9. Id., citing In re Braniff Int'l Airlines, Inc., 164 B.R. 820 (Bankr. E.D. N.Y. 1994)(relying upon multi-factor test for nunc pro tunc approval set forth in In re American Cooler, 125 F.2d 496 (2d Cir. 1942)). See generally, 1997-1998 Annual Survey of Bankruptcy Law, Section 364 -- Obtaining Credit at 277-279 (George N. Panagakis, Contributing Editor).
  10. 203 B.R. 75 (Bank. M.D. Tenn. 1996).
  11. Id. at 77.
  12. Id.
  13. Citing In re Saybrook Mfg. Co., 963 F.2d 1490 (11th Cir. 1992) ("cross-collateralization is beyond the scope of the bankruptcy court's inherent equitable power because it is directly contrary to the fundamental priority scheme of the Bankruptcy Code"). In the context of a liquidating chapter 11, for administrative convenience it should be permissible for a lender to reduce its prepetition debt by applying proceeds of its prepetition collateral, and to re-advance proceeds under Section 364 secured by post-petition property. Contrasted to the Saybrook-type cross-collateralization which has the effect of securing unsecured claims, a roll-over of the type described above simply results in the early payment of a prepetition secured debt -- a "cost" of new financing.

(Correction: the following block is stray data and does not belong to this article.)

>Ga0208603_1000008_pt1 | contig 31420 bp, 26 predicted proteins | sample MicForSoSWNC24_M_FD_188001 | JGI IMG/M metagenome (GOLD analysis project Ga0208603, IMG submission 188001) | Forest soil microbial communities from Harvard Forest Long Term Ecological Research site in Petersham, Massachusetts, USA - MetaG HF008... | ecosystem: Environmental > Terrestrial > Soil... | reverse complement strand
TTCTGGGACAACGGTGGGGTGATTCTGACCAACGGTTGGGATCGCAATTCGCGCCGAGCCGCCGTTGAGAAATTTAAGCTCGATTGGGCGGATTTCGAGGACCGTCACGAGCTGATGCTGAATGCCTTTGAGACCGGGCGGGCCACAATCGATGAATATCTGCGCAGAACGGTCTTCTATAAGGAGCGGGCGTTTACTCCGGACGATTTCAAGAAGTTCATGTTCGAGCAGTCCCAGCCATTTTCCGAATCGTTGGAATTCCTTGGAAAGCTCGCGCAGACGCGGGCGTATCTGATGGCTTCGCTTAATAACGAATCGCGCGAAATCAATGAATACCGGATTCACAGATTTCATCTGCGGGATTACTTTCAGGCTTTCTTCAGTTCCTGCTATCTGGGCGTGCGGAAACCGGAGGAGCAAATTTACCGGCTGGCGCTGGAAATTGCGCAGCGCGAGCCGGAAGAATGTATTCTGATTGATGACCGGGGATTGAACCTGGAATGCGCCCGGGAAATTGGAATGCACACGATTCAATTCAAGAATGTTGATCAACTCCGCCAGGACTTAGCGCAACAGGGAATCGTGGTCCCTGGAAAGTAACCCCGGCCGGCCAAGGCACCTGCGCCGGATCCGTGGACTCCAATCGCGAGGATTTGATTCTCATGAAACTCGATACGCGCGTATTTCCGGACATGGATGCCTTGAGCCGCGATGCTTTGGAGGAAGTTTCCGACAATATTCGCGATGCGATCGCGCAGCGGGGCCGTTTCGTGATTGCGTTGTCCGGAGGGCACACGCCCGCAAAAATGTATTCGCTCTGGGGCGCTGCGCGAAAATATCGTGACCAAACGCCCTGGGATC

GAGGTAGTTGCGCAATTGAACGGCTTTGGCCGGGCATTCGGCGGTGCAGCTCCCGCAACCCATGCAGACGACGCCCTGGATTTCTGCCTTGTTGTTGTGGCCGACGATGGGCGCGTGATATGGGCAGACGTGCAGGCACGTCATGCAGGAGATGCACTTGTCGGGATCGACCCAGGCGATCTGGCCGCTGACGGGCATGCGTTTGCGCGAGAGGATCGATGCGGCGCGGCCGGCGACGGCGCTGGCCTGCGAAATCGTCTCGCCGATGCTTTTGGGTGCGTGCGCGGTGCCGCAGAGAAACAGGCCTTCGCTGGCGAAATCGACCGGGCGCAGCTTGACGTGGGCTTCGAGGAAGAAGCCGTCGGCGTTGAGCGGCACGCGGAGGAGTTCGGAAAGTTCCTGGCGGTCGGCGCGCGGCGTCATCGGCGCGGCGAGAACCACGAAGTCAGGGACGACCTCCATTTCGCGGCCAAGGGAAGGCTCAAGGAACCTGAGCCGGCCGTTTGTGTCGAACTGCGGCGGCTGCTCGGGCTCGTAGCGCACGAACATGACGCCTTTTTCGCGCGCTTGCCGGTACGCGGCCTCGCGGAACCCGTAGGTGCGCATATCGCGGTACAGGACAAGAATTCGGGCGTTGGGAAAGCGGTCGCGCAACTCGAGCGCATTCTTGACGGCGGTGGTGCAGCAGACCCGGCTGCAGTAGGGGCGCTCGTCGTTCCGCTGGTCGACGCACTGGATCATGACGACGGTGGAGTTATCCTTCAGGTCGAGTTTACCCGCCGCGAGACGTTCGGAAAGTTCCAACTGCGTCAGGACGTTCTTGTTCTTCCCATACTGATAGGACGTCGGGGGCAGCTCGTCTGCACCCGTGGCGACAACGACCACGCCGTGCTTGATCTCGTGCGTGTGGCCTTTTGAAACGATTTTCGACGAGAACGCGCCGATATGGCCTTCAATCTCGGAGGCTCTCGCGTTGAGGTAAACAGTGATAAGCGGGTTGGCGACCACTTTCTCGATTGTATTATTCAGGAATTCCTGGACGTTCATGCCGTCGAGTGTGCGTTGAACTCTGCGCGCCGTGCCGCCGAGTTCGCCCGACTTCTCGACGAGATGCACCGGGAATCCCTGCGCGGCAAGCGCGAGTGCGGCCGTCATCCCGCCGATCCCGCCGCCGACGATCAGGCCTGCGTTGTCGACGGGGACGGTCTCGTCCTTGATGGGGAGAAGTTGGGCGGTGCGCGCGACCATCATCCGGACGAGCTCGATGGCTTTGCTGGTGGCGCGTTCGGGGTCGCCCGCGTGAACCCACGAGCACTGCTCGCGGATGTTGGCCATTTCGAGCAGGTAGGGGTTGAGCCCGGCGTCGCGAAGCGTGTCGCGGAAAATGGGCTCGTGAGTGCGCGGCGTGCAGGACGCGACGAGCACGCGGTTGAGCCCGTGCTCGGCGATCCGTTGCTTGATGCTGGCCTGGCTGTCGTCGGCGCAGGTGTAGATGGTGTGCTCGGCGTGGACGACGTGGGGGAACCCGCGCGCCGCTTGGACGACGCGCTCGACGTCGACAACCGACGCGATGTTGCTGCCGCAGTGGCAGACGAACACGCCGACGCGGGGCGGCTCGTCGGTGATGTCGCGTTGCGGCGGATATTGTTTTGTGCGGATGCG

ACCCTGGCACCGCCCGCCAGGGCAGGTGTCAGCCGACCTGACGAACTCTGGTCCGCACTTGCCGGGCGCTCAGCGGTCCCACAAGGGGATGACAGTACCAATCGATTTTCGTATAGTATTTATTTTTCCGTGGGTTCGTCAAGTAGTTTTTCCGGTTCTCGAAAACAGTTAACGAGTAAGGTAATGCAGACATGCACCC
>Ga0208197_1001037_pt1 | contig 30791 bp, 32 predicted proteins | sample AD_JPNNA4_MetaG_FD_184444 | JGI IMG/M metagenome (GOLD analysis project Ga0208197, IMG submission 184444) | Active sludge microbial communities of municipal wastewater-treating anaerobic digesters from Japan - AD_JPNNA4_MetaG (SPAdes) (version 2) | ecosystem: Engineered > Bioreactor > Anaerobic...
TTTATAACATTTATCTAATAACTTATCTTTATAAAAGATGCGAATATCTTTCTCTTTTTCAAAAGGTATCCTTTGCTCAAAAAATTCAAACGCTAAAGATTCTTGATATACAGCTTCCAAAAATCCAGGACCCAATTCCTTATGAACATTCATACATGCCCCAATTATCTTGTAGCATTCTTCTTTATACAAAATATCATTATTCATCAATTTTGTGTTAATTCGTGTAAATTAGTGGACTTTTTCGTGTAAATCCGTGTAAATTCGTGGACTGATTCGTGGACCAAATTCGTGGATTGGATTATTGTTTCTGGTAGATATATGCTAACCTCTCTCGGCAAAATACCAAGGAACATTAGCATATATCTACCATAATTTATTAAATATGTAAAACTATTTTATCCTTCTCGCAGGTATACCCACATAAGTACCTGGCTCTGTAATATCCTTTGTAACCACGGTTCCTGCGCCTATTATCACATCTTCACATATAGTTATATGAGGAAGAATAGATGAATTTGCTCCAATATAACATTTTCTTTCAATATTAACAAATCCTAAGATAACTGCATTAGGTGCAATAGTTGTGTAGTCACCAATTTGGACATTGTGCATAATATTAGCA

14. Willingham Investments, 203 B.R. at 79, citing In re Ellingsen MacLean Oil Co., 834 F.2d 599, 601, 607 (6th Cir. 1987) ("Lenders should not be permitted to use their leverage in making emergency loans in order to insulate their prepetition claims from attack") (Merritt, C.J., dissenting).
  15. Willingham Investments, Inc., 203 B.R. at 79 n.13.
  16. Id. at 76 n.4.
  17. Section 552(b) provides, in relevant part: "[e]xcept as provided in section . . . 506(c) . . ., such [prepetition] security interest extent to such proceeds . . . acquired by the estate after the commencement of the case to the extent provided by such security agreement and by applicable nonbankruptcy law, except to the extent that the court, after notice and a hearing and based upon the equities of the case, orders otherwise.
  18. Willingham Investments, 203 B.R. at 79 n.13.
  19. Id. at 79-80.
  20. Id. at 78 n.11 ("First Tennessee has not extended any postpetition credit.").